Islamabad: The Pakistan government has found fault with a special court's death sentence for former military ruler Pervez Musharraf, apparently taking sides in a split between the military and the judiciary, and the general's lawyers said he plans to appeal.
Information Minister Firdous Ashiq Awan said the government's legal team had found "gaps and weaknesses" in the ruling after lawyers briefed Prime Minister Imran Khan about the case late on Wednesday.
Speaking from his hospital bed in Dubai, Musharraf said a special court's decision to sentence him to death in a high treason case was the result of a "personal vendetta".
Musharraf, who was tried and sentenced in absentia, said in a video released late on Wednesday the allegations against him were politically motivated and it was "an unprecedented case in which neither the defendant, nor his lawyer were allowed to defend the case."
An anti-terrorism court sentenced Musharraf to death on Tuesday after finding him guilty of high treason and subverting the constitution in 2007.
Musharraf's lawyers said they will appeal against the sentence to the Supreme Court, which the government, the complainant in the treason case, is unlikely to oppose.
The verdict sent shudders through the military, which has ruled Pakistan for a large portion of its history and remains highly influential. The army issued a strongly-worded statement and accusing the court of ignoring legal process, defending Musharraf's patriotism, and saying the ruling had caused "pain and anguish" in the ranks.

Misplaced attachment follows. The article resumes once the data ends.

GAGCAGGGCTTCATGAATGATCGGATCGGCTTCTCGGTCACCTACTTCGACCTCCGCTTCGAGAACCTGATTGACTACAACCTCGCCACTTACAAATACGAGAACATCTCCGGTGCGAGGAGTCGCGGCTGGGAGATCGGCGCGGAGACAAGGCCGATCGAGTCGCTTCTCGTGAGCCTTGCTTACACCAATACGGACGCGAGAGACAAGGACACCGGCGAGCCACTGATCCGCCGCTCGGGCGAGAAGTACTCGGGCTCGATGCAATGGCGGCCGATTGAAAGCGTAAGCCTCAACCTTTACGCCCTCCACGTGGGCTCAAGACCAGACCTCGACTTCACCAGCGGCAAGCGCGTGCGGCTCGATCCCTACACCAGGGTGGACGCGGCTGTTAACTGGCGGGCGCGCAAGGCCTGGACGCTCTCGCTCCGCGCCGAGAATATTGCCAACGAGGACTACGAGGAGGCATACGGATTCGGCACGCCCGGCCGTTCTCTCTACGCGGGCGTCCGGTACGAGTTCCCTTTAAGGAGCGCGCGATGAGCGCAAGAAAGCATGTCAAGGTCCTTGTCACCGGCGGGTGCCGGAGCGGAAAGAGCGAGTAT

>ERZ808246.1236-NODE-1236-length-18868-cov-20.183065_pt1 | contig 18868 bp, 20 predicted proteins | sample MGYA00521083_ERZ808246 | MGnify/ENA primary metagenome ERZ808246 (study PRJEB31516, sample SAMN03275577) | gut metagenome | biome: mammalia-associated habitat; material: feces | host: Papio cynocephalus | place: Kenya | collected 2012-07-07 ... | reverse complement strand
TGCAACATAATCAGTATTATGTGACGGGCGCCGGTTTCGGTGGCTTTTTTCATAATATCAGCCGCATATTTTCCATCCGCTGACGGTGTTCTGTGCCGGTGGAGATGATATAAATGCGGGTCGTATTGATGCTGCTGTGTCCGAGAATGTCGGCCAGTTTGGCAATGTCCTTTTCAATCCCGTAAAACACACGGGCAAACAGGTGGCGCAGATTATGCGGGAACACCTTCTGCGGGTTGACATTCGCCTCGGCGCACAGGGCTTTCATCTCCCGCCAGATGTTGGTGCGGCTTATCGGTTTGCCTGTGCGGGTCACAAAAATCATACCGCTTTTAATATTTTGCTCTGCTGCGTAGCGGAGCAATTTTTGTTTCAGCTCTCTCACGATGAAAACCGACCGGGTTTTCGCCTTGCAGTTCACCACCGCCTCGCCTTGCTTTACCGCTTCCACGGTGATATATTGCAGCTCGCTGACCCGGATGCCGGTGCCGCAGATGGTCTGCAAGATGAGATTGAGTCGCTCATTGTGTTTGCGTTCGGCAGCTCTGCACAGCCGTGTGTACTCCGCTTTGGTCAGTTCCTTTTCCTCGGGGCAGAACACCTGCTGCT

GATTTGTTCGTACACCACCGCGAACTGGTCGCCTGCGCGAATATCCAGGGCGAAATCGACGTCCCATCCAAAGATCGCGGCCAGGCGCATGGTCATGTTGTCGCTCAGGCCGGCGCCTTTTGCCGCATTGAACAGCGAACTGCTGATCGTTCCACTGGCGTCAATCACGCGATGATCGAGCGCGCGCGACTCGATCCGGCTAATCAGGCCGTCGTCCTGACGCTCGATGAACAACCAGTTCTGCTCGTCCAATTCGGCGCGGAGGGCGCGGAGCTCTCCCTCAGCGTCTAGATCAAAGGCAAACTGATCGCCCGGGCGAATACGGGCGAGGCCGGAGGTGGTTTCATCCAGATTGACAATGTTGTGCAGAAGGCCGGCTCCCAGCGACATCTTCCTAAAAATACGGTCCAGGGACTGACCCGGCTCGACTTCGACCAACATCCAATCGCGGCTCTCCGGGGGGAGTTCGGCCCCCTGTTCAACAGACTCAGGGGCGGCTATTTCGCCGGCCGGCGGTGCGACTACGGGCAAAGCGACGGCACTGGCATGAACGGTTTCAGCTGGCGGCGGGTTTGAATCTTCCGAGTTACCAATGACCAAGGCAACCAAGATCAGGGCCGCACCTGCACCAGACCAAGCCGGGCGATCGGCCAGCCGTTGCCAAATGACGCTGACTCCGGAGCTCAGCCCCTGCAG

Attorney General Anwar Mansoor Khan has said Musharraf wasn't given a fair trial, taking the army line in a standoff between the judiciary and the military.
Tensions arose after Supreme Court struck down a three-year extension in service given by the government to army chief General Qamar Javed Bajwa.
The 76-year-old Musharraf seized power in a coup in 1999 and later ruled as president.
Pervez Musharraf (Reuters file photo)
In November 2007, Musharraf suspended the constitution and imposed emergency rule - a move which sparked protests. He resigned in 2008 to avoid the threat of impeachment.
When Nawaz Sharif - an old rival whom he deposed in the 1999 coup - was elected prime minister in 2013, he initiated a treason trial against Musharraf and in 2014 the former general was charged for high treason.
"This case was taken up only due to personal vendetta by some people against me," Musharraf said in the video statement.
Musharraf travelled to Dubai, where he is receiving medical treatment, after a travel ban was lifted in 2016 and he has refused to appear before the court, despite multiple orders.
His political party had earlier said it would challenge the verdict.